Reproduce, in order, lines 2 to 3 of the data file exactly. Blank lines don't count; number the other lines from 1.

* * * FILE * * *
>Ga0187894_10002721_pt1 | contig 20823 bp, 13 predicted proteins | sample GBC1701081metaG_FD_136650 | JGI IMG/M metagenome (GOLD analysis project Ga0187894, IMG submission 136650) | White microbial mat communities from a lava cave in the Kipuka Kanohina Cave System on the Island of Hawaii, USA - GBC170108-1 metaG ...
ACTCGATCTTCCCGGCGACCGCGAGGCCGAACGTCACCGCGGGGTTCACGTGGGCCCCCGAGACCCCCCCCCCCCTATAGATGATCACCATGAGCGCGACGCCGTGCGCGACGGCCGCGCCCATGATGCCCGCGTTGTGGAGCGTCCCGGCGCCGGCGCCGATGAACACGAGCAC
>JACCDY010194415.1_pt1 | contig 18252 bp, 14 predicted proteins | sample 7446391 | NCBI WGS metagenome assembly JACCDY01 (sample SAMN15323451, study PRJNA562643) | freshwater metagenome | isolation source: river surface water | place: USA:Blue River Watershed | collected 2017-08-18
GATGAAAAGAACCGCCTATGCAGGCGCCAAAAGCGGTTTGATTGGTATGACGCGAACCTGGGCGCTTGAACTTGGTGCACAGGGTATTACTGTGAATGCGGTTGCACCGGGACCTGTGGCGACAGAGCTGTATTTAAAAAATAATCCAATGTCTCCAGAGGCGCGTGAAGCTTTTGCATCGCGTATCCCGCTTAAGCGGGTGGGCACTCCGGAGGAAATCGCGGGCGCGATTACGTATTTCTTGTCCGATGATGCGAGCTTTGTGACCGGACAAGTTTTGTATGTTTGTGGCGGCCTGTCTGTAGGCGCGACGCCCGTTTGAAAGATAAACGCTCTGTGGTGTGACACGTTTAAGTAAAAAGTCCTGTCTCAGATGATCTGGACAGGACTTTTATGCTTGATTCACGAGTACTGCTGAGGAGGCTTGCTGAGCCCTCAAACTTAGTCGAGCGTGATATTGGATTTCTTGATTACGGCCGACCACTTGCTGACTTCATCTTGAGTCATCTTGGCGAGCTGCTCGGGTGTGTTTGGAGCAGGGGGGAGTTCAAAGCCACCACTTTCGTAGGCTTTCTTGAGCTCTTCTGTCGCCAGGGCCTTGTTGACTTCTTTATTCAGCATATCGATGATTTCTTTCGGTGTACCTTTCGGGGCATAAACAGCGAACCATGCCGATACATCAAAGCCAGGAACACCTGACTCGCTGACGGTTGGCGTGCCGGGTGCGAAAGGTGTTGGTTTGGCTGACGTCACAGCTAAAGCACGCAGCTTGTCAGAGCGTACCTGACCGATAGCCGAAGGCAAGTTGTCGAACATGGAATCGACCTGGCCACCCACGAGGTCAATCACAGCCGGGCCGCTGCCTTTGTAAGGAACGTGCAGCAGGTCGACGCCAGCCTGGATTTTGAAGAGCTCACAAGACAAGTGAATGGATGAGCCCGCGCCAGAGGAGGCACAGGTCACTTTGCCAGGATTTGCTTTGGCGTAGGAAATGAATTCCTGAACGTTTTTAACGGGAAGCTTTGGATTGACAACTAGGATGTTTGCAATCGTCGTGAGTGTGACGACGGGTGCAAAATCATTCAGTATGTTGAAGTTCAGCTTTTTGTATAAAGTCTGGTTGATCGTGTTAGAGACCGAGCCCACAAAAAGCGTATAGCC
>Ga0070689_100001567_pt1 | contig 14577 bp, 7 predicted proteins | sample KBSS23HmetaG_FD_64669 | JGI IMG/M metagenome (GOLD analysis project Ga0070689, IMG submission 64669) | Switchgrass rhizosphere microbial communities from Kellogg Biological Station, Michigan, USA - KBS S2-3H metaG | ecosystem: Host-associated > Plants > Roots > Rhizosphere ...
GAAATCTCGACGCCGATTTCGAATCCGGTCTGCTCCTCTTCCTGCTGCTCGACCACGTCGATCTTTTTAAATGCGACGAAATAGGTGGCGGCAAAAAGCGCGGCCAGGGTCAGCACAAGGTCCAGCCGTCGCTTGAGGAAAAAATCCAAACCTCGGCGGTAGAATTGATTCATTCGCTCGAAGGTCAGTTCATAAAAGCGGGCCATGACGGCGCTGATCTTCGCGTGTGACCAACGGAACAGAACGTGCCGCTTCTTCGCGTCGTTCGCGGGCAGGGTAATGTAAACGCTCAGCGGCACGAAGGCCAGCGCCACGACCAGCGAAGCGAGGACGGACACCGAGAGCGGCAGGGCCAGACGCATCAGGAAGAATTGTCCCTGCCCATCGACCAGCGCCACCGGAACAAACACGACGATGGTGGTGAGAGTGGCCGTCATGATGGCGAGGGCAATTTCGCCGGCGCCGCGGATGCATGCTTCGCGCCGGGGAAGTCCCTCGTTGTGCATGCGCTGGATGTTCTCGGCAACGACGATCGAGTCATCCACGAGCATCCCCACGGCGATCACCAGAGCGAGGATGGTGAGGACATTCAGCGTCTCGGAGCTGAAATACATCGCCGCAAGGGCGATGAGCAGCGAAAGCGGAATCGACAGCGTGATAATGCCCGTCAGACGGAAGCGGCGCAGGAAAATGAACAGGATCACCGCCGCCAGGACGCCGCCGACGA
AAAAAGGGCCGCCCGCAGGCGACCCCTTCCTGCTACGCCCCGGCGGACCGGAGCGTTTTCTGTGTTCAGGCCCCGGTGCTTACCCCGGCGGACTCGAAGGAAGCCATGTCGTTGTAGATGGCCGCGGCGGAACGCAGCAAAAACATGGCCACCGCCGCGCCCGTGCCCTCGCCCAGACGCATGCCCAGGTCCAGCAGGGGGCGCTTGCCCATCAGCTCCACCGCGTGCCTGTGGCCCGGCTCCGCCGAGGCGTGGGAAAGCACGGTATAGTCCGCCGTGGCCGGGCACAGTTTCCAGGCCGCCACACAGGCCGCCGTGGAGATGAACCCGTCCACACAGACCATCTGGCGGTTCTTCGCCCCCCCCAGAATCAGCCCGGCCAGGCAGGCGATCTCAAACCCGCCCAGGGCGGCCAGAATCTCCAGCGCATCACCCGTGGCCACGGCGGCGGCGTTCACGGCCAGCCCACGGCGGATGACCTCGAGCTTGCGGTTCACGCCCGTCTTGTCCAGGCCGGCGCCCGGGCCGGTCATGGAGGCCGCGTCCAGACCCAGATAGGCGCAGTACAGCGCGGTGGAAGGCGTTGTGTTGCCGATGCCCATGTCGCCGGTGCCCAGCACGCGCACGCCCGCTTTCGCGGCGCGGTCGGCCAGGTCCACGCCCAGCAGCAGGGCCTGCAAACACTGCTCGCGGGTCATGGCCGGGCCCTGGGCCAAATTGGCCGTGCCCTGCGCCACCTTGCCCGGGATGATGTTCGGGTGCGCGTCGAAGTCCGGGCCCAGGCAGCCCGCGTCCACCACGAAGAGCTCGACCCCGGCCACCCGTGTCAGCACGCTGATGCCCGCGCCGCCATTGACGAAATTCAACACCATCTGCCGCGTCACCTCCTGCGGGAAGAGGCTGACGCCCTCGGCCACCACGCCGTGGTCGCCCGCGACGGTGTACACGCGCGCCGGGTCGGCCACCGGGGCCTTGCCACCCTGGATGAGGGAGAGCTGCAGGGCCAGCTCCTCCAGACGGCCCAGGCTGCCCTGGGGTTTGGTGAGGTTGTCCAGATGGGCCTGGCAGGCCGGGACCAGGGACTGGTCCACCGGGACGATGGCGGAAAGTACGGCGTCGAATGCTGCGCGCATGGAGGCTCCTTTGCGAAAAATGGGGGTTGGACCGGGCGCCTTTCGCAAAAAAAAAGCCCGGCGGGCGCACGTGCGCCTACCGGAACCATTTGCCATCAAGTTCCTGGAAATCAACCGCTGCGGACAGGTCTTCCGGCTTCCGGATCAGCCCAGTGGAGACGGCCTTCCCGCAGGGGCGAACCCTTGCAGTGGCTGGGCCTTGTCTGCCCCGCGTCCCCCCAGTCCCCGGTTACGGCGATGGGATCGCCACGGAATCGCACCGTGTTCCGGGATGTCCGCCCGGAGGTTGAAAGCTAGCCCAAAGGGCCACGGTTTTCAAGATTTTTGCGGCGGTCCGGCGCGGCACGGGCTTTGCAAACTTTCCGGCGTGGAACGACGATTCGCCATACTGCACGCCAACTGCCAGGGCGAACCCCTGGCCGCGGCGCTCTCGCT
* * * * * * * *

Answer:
ACTCGATCTTCCCGGCGACCGCGAGGCCGAACGTCACCGCGGGGTTCACGTGGGCCCCCGAGACCCCCCCCCCCCTATAGATGATCACCATGAGCGCGACGCCGTGCGCGACGGCCGCGCCCATGATGCCCGCGTTGTGGAGCGTCCCGGCGCCGGCGCCGATGAACACGAGCAC
>JACCDY010194415.1_pt1 | contig 18252 bp, 14 predicted proteins | sample 7446391 | NCBI WGS metagenome assembly JACCDY01 (sample SAMN15323451, study PRJNA562643) | freshwater metagenome | isolation source: river surface water | place: USA:Blue River Watershed | collected 2017-08-18